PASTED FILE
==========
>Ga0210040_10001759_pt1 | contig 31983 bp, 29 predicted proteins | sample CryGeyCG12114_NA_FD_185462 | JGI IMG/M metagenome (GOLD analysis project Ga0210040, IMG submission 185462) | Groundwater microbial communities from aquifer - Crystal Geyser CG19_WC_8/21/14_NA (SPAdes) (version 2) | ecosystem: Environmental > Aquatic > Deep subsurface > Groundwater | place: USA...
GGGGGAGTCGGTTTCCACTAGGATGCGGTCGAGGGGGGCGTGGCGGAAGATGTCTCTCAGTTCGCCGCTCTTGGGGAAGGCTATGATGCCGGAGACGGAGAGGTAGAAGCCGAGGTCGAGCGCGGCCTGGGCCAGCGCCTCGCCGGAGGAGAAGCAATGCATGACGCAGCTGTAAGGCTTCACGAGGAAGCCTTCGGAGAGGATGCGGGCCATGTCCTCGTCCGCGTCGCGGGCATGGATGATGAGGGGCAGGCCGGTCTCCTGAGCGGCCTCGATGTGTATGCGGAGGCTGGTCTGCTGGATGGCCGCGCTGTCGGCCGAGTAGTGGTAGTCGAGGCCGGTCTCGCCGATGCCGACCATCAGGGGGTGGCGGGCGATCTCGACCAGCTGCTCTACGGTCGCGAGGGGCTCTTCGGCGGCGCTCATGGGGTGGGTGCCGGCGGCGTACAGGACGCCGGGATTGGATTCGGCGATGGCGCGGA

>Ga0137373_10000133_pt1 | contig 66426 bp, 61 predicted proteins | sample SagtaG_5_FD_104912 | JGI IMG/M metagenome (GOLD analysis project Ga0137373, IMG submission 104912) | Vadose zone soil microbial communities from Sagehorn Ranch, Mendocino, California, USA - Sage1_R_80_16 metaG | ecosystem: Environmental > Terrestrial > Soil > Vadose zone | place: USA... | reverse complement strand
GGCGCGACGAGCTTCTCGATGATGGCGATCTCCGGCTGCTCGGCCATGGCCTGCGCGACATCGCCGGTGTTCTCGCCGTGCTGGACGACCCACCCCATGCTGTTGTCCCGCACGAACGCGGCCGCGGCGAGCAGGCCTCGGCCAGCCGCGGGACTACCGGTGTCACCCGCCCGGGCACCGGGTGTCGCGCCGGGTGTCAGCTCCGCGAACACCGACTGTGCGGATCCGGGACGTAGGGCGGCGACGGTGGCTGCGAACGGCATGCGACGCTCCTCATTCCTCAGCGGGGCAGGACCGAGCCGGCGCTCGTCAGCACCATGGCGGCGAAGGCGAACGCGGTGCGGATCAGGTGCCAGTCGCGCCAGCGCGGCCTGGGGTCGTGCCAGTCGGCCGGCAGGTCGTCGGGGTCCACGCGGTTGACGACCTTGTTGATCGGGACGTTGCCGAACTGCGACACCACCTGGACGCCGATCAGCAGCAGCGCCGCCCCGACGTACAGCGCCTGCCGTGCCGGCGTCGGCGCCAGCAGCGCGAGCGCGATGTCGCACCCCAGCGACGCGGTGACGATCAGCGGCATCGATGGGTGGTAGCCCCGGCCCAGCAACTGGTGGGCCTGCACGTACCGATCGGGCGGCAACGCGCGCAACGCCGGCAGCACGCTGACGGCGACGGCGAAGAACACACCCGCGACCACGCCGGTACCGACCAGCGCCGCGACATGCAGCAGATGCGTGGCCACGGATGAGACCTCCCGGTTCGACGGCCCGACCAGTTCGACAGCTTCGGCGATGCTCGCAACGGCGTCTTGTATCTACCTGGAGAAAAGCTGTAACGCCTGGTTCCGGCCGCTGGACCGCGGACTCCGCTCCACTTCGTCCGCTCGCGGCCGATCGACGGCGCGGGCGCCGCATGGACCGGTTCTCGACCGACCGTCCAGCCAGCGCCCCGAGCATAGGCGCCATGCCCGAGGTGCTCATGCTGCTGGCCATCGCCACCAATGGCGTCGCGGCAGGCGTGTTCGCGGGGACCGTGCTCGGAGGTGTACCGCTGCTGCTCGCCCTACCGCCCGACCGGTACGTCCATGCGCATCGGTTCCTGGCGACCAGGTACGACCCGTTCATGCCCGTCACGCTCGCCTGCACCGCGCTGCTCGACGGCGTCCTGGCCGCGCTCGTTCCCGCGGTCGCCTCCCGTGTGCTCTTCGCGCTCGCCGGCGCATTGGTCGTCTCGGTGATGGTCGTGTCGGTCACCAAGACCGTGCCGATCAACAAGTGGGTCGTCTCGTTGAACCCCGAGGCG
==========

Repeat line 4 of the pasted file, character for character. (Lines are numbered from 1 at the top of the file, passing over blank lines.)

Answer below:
GGCGCGACGAGCTTCTCGATGATGGCGATCTCCGGCTGCTCGGCCATGGCCTGCGCGACATCGCCGGTGTTCTCGCCGTGCTGGACGACCCACCCCATGCTGTTGTCCCGCACGAACGCGGCCGCGGCGAGCAGGCCTCGGCCAGCCGCGGGACTACCGGTGTCACCCGCCCGGGCACCGGGTGTCGCGCCGGGTGTCAGCTCCGCGAACACCGACTGTGCGGATCCGGGACGTAGGGCGGCGACGGTGGCTGCGAACGGCATGCGACGCTCCTCATTCCTCAGCGGGGCAGGACCGAGCCGGCGCTCGTCAGCACCATGGCGGCGAAGGCGAACGCGGTGCGGATCAGGTGCCAGTCGCGCCAGCGCGGCCTGGGGTCGTGCCAGTCGGCCGGCAGGTCGTCGGGGTCCACGCGGTTGACGACCTTGTTGATCGGGACGTTGCCGAACTGCGACACCACCTGGACGCCGATCAGCAGCAGCGCCGCCCCGACGTACAGCGCCTGCCGTGCCGGCGTCGGCGCCAGCAGCGCGAGCGCGATGTCGCACCCCAGCGACGCGGTGACGATCAGCGGCATCGATGGGTGGTAGCCCCGGCCCAGCAACTGGTGGGCCTGCACGTACCGATCGGGCGGCAACGCGCGCAACGCCGGCAGCACGCTGACGGCGACGGCGAAGAACACACCCGCGACCACGCCGGTACCGACCAGCGCCGCGACATGCAGCAGATGCGTGGCCACGGATGAGACCTCCCGGTTCGACGGCCCGACCAGTTCGACAGCTTCGGCGATGCTCGCAACGGCGTCTTGTATCTACCTGGAGAAAAGCTGTAACGCCTGGTTCCGGCCGCTGGACCGCGGACTCCGCTCCACTTCGTCCGCTCGCGGCCGATCGACGGCGCGGGCGCCGCATGGACCGGTTCTCGACCGACCGTCCAGCCAGCGCCCCGAGCATAGGCGCCATGCCCGAGGTGCTCATGCTGCTGGCCATCGCCACCAATGGCGTCGCGGCAGGCGTGTTCGCGGGGACCGTGCTCGGAGGTGTACCGCTGCTGCTCGCCCTACCGCCCGACCGGTACGTCCATGCGCATCGGTTCCTGGCGACCAGGTACGACCCGTTCATGCCCGTCACGCTCGCCTGCACCGCGCTGCTCGACGGCGTCCTGGCCGCGCTCGTTCCCGCGGTCGCCTCCCGTGTGCTCTTCGCGCTCGCCGGCGCATTGGTCGTCTCGGTGATGGTCGTGTCGGTCACCAAGACCGTGCCGATCAACAAGTGGGTCGTCTCGTTGAACCCCGAGGCG